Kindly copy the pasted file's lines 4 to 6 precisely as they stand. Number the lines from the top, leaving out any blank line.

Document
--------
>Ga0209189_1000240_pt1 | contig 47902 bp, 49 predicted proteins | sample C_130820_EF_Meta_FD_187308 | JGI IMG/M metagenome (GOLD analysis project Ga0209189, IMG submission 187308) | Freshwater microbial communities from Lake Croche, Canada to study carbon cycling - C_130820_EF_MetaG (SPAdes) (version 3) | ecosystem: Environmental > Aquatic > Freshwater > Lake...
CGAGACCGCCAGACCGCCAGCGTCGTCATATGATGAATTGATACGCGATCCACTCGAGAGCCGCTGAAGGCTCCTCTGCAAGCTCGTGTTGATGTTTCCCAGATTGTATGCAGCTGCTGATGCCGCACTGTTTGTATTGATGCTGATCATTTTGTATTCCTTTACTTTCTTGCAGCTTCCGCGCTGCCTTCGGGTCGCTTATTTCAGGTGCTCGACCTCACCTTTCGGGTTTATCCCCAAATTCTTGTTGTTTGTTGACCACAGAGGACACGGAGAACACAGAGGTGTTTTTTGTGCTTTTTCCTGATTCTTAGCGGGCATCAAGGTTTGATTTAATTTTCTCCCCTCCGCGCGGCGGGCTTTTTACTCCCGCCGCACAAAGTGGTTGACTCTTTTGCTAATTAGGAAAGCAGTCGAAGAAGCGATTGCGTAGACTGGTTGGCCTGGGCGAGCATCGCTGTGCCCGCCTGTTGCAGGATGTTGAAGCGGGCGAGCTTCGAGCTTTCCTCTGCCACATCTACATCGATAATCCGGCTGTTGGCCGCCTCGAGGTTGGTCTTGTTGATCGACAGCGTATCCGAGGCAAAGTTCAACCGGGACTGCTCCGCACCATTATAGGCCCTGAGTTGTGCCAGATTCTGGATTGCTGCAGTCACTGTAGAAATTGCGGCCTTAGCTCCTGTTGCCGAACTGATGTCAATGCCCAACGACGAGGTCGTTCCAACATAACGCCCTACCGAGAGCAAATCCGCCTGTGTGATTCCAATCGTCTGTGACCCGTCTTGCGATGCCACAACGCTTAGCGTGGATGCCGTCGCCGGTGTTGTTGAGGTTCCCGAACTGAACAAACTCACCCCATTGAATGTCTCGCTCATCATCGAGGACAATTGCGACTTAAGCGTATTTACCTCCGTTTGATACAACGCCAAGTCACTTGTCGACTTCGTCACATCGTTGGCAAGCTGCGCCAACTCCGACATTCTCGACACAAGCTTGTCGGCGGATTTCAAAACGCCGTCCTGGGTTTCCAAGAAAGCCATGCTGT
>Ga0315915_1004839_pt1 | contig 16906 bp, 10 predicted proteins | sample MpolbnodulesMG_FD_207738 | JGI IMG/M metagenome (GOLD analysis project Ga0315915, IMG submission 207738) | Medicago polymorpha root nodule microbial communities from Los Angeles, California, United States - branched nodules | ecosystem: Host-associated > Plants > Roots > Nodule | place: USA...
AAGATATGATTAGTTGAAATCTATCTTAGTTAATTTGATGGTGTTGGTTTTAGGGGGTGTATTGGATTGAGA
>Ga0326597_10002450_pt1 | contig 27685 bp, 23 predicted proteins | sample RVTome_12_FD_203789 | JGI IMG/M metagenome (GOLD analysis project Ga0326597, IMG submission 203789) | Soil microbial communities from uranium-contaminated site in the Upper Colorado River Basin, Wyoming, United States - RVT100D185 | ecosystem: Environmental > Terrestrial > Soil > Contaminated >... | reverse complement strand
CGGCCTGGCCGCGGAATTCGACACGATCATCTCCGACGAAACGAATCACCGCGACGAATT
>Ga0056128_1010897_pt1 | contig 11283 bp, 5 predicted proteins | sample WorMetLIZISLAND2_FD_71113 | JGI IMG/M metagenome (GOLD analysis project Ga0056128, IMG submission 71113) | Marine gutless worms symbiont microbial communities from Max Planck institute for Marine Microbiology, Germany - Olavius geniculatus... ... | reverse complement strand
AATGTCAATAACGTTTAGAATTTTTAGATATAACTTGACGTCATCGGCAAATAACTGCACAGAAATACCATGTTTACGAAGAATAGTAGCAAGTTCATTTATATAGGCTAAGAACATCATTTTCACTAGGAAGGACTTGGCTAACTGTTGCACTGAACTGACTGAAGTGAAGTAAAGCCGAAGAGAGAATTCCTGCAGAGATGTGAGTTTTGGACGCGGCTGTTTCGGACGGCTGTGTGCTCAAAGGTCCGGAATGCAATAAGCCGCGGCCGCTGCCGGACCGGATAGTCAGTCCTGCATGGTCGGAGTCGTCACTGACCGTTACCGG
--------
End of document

AAGATATGATTAGTTGAAATCTATCTTAGTTAATTTGATGGTGTTGGTTTTAGGGGGTGTATTGGATTGAGA
>Ga0326597_10002450_pt1 | contig 27685 bp, 23 predicted proteins | sample RVTome_12_FD_203789 | JGI IMG/M metagenome (GOLD analysis project Ga0326597, IMG submission 203789) | Soil microbial communities from uranium-contaminated site in the Upper Colorado River Basin, Wyoming, United States - RVT100D185 | ecosystem: Environmental > Terrestrial > Soil > Contaminated >... | reverse complement strand
CGGCCTGGCCGCGGAATTCGACACGATCATCTCCGACGAAACGAATCACCGCGACGAATT